Let's face it: theater can be a crapshoot. You spend $40 and the dice come up lame in the form of a community theatre's somnolent production of Our Town.
From a theater junkie to you, this is a smattering of the best-assuming, of course, that your tastes don't run to Joey & Maria's Comedy Italian Wedding, Triple Espresso and Beehive. There's nothing wrong with those shows-except that they're about as deep as a mud puddle and as exciting as a frozen chocolate pie.
Consider something outrageous and controversial, something to give you chat fodder long after the lights come up. Here are a few suggestions:
The world premiere of Kirsten Brandt's Berzerkergäng continues at Sledgehammer Theatre through March 16. It's a mad, murderous, incestuous world. The plot is based on ancient Norwegian "eddas," the same stuff used by Richard Wagner when he wrote his 15-hour Ring Cycle. It all starts with the theft of some gold (a computer disc) from the Rhine Maidens. Brandt sets her saga in corporate America, where the one-eyed god, Wotan, is a CEO. He's grooming his daughter Brunhilde to be his successor. When she crosses him, he takes away her immortality and sets her in a Ring of Fire, to be rescued by a rock singer named Siegfried.
Admittedly, it sounds complicated, but Berzerkergäng is funny, outrageous and a fabulous spectacle with superb performances, super costumes and a phenomenal sound design. If you manage to figure out just exactly what the Berzerkers are, please let me know.
Through Sunday, March 16 at St. Cecilia's Playhouse, 1620 Sixth at Cedar, Downtown. 619-544-1484.
North Coast Repertory Theatre's former artistic director Sean Murray made a rancorous departure late last year. However, he made good his obligation to direct a production of the 1966 Kander & Ebb musical, Cabaret, and he even managed to incorporate some of NCRT's extremely disaffected actors.
Even the walls of the theater have been painted red to give it a 1929 Berlin feel. A smokeless "smoke" machine puffs silently throughout the performance, adding even more atmosphere to the goings-on, which concern Sally Bowles (played by drop-dead gorgeous North Park resident K.B. Mercer), a drug- and alcohol-addicted American chanteuse who entertains in the low-life Kit Kat Club. She takes advantage of a good-natured American writer (Greg Tankersley), who falls in love with her even though his preference up until then was for someone hairy and buff.
The times are ominous, mirroring our own. Though Hitler hasn't come to power yet, the fascists are growing strong.
This Cabaret is spectacular-it's great fun with marvelous music and a terrific, sexy Master of Ceremonies in Jeremiah Lorenz. He's yummy, and he can dance and sing, to boot. Musical director Don LeMaster sports a cute wig and basic black, size-13 gunboats under the piano are the only clue.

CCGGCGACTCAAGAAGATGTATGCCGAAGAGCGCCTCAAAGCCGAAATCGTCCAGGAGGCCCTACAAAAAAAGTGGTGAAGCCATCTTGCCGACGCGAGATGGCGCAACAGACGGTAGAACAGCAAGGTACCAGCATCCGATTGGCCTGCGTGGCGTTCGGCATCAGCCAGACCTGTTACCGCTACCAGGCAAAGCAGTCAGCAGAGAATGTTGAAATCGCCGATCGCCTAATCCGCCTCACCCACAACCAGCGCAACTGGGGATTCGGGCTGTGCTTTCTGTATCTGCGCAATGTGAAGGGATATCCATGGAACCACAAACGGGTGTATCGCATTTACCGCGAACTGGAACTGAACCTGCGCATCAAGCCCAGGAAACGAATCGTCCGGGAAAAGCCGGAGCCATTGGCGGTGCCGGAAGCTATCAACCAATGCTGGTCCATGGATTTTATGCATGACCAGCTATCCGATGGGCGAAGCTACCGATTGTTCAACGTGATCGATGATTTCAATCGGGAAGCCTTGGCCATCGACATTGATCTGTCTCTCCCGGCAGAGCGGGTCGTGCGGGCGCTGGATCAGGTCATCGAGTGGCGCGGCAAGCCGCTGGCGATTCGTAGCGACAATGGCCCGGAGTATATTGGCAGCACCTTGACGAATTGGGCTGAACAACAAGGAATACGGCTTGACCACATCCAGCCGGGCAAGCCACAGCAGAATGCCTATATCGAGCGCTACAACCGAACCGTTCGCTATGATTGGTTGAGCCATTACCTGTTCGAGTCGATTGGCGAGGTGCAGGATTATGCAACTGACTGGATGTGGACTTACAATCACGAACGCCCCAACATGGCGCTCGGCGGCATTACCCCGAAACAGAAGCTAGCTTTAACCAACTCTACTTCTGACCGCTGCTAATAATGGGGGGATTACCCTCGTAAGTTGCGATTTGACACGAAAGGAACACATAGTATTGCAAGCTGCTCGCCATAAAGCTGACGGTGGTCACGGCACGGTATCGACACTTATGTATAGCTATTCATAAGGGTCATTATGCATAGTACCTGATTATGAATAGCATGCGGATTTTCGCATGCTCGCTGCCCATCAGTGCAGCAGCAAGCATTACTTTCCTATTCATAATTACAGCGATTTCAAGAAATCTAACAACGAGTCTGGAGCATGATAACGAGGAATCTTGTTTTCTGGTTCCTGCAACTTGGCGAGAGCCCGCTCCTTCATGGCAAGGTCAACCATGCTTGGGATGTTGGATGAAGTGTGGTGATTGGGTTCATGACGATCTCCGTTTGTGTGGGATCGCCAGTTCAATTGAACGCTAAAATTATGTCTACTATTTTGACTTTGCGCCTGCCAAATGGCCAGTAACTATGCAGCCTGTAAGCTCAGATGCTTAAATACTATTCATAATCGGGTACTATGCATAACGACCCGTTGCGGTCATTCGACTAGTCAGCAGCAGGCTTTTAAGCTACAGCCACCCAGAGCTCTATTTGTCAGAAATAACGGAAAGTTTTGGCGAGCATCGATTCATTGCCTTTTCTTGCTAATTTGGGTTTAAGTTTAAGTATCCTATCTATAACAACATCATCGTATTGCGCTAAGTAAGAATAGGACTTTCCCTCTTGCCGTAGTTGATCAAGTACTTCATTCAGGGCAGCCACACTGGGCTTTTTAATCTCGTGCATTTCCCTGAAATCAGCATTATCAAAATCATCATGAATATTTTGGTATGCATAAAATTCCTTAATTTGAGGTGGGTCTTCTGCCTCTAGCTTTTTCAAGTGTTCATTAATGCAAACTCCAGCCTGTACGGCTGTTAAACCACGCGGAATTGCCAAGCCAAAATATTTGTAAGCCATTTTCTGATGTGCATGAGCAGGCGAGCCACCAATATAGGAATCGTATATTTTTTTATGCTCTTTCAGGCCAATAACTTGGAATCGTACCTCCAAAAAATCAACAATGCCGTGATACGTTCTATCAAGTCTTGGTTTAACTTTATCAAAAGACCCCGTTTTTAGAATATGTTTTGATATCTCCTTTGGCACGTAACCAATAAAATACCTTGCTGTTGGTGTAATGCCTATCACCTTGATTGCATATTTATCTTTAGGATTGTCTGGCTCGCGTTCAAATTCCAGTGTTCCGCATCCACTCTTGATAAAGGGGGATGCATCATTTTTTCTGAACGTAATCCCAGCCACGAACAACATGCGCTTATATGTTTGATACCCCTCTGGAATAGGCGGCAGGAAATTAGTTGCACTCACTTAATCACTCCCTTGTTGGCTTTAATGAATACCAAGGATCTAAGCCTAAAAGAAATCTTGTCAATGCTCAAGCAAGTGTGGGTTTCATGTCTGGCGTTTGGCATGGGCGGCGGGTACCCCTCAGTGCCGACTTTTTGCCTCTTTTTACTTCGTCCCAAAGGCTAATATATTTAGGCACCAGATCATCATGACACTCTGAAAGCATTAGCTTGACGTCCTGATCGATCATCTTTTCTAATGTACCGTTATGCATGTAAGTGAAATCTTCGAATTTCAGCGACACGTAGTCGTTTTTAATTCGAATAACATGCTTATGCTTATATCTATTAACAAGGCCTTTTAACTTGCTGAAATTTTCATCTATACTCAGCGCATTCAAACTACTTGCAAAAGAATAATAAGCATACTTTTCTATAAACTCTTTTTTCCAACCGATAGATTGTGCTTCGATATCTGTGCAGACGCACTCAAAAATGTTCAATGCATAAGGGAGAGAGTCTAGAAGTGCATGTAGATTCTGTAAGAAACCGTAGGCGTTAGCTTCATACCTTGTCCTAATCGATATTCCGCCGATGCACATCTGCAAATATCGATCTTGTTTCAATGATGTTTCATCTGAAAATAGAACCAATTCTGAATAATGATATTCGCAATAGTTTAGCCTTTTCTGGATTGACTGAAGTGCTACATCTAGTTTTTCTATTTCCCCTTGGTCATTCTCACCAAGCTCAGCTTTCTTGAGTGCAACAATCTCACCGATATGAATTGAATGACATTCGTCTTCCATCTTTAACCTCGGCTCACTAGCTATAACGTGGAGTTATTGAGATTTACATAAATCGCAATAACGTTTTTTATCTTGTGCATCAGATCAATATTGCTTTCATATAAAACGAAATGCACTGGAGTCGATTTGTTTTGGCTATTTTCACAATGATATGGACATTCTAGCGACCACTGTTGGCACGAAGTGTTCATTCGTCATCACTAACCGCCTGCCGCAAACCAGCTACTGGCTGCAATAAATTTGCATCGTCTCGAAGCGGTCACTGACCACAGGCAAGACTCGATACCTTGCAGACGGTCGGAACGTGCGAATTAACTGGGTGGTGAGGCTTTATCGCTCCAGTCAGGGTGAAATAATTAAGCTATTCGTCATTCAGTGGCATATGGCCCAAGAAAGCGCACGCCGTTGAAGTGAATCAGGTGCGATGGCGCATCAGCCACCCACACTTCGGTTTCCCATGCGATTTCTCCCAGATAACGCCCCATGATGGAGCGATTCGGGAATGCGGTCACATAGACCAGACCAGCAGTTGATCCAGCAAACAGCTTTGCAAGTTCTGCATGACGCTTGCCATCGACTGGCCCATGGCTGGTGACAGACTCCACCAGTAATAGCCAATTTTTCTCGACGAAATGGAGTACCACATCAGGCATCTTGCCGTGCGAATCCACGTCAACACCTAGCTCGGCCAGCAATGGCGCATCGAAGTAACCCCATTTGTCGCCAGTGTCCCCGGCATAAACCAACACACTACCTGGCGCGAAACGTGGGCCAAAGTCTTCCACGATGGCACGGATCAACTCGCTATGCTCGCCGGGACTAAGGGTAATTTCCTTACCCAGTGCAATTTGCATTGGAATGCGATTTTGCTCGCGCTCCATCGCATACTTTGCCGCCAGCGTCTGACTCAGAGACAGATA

Through April 6 at North Coast Repertory, 987-D Lomas Santa Fe Drive, Solana Beach. 858-481-1055, ext. 3. (www.northcoastrep.org.)
The Los Angeles Times raved about Splendour, and so do I. Directed by Globe Theatres' associate artistic director, Karen Carpenter, the drama is like three-dimensional chess or a musical theme with spiraling variations-you never know what key you're in.
A tight ensemble performs the breathless work, tailor-made for playgoers who get off on crossword puzzles. In non-linear fashion, Morgan presents the same scene over and over, each time adding a detail. By the end of the gripping work the suspense is so thick it's palpable.
The "splendour" of the title has to do with the opulence of the setting-the home of a dictator of an unspecified country torn with internal strife. With the dictator's wife is an American photographer who waits to make a portrait of the great man. He is detained at the office. The translator is more interested in filching household treasures than in translating. A fourth character went to school with the dictator's wife. It's snowing outside, and in the distance ordnance explosions grow nearer.
Through March 16. The play continues in the intimate Cassius Carter Centre Stage, 1363 Old Globe Way, Balboa Park. 619-239-2255.
Theatre folks will turn out for this one. Saturday, March 8, Athol Fugard, the great South African playwright, reads from his latest, as-yet-unperformed work. Proceeds benefit San Diego Black Ensemble Theatre, which will produce Fugard's Master Harold...and the Boys, March 14-30.
Fugard, a sparkling raconteur, changed the course of history in his country when he put the issue of Apartheid on the stage, mingling black and white actors for the first time. Among his works are Boesman and Lena, The Road to Mecca, My Children, My Africa, Blood Knot and A Lesson from Aloes.
Festivities begin on Saturday, March 8, with a 7:30 p.m. reception, followed by the reading, then refreshments. Inner circle patrons pay $35; regular folk $20; and actors with resumes and photos only $15. Eveoke Dance Theatre, 644 7th Ave., Dowtown. 858-831-1931.